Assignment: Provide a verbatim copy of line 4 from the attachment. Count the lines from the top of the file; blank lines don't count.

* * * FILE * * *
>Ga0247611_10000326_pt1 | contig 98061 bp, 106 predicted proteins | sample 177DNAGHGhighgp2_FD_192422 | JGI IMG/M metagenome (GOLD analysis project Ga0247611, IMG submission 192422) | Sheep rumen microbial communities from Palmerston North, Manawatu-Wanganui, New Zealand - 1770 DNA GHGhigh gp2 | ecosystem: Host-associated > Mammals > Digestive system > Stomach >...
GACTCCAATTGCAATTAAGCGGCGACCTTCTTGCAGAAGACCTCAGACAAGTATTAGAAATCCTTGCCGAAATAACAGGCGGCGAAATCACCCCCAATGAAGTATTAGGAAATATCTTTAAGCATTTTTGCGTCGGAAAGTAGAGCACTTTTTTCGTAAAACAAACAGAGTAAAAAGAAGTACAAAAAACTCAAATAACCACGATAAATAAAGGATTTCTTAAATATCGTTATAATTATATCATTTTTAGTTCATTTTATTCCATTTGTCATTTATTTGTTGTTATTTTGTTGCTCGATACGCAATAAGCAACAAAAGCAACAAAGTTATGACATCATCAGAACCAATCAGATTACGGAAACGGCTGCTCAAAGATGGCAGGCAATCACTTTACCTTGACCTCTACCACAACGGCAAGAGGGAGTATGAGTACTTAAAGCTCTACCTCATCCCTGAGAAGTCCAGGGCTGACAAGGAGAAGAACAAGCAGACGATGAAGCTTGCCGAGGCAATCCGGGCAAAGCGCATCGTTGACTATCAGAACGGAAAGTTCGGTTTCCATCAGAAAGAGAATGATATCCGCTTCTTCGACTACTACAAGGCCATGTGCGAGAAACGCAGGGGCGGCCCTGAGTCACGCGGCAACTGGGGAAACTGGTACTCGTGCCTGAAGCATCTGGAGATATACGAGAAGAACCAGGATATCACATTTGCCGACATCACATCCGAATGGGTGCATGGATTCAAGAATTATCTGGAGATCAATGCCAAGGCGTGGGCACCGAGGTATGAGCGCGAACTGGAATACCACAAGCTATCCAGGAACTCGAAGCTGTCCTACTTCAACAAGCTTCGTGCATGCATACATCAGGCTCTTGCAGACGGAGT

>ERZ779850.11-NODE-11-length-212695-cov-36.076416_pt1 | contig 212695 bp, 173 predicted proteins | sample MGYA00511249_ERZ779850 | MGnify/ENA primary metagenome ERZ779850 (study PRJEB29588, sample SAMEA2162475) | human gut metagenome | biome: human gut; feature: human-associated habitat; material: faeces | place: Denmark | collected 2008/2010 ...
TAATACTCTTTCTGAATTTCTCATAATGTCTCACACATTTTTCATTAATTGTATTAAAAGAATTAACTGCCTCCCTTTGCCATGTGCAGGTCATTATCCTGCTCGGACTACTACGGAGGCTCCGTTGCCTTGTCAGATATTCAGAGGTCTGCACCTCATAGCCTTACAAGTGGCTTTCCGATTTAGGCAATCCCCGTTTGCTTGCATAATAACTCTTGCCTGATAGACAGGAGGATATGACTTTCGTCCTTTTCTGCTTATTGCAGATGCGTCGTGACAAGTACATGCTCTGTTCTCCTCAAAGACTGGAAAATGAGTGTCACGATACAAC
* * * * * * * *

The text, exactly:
TAATACTCTTTCTGAATTTCTCATAATGTCTCACACATTTTTCATTAATTGTATTAAAAGAATTAACTGCCTCCCTTTGCCATGTGCAGGTCATTATCCTGCTCGGACTACTACGGAGGCTCCGTTGCCTTGTCAGATATTCAGAGGTCTGCACCTCATAGCCTTACAAGTGGCTTTCCGATTTAGGCAATCCCCGTTTGCTTGCATAATAACTCTTGCCTGATAGACAGGAGGATATGACTTTCGTCCTTTTCTGCTTATTGCAGATGCGTCGTGACAAGTACATGCTCTGTTCTCCTCAAAGACTGGAAAATGAGTGTCACGATACAAC